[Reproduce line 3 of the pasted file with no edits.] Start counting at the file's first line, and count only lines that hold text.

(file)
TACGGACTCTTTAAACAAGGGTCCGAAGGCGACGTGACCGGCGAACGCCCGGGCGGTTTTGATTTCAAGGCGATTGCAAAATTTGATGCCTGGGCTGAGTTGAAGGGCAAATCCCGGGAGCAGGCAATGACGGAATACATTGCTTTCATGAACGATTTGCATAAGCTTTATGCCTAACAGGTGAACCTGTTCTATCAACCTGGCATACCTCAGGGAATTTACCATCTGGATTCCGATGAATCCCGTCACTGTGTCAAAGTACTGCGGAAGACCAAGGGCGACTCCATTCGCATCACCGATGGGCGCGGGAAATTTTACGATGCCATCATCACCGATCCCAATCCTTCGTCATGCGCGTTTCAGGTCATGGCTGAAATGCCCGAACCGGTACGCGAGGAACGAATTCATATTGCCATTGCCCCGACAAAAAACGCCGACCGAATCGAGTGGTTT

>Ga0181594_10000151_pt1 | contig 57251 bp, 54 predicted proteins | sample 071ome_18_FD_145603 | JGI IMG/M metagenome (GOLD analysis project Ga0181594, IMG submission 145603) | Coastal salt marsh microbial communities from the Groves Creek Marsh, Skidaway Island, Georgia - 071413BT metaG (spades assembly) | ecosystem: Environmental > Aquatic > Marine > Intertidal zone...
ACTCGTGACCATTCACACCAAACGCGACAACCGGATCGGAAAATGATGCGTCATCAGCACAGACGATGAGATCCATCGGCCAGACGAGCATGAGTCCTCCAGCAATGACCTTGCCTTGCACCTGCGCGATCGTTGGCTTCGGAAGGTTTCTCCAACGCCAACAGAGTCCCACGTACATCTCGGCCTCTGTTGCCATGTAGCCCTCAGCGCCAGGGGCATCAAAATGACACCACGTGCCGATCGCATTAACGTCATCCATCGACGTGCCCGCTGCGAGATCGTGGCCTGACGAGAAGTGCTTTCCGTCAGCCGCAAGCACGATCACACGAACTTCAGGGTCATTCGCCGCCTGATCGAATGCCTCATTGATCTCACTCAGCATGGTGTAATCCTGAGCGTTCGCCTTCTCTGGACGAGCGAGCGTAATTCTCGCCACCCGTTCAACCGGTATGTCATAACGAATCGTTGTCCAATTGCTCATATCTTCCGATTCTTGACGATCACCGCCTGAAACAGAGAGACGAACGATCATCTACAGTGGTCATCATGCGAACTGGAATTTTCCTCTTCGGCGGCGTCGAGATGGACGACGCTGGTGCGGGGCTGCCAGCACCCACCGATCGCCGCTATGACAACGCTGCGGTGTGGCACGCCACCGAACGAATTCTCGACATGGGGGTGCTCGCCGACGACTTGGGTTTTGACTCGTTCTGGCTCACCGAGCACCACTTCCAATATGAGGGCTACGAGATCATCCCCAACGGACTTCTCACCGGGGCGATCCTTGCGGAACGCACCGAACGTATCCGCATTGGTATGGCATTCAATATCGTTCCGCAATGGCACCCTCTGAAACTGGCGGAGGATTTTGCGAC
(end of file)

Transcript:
ACTCGTGACCATTCACACCAAACGCGACAACCGGATCGGAAAATGATGCGTCATCAGCACAGACGATGAGATCCATCGGCCAGACGAGCATGAGTCCTCCAGCAATGACCTTGCCTTGCACCTGCGCGATCGTTGGCTTCGGAAGGTTTCTCCAACGCCAACAGAGTCCCACGTACATCTCGGCCTCTGTTGCCATGTAGCCCTCAGCGCCAGGGGCATCAAAATGACACCACGTGCCGATCGCATTAACGTCATCCATCGACGTGCCCGCTGCGAGATCGTGGCCTGACGAGAAGTGCTTTCCGTCAGCCGCAAGCACGATCACACGAACTTCAGGGTCATTCGCCGCCTGATCGAATGCCTCATTGATCTCACTCAGCATGGTGTAATCCTGAGCGTTCGCCTTCTCTGGACGAGCGAGCGTAATTCTCGCCACCCGTTCAACCGGTATGTCATAACGAATCGTTGTCCAATTGCTCATATCTTCCGATTCTTGACGATCACCGCCTGAAACAGAGAGACGAACGATCATCTACAGTGGTCATCATGCGAACTGGAATTTTCCTCTTCGGCGGCGTCGAGATGGACGACGCTGGTGCGGGGCTGCCAGCACCCACCGATCGCCGCTATGACAACGCTGCGGTGTGGCACGCCACCGAACGAATTCTCGACATGGGGGTGCTCGCCGACGACTTGGGTTTTGACTCGTTCTGGCTCACCGAGCACCACTTCCAATATGAGGGCTACGAGATCATCCCCAACGGACTTCTCACCGGGGCGATCCTTGCGGAACGCACCGAACGTATCCGCATTGGTATGGCATTCAATATCGTTCCGCAATGGCACCCTCTGAAACTGGCGGAGGATTTTGCGAC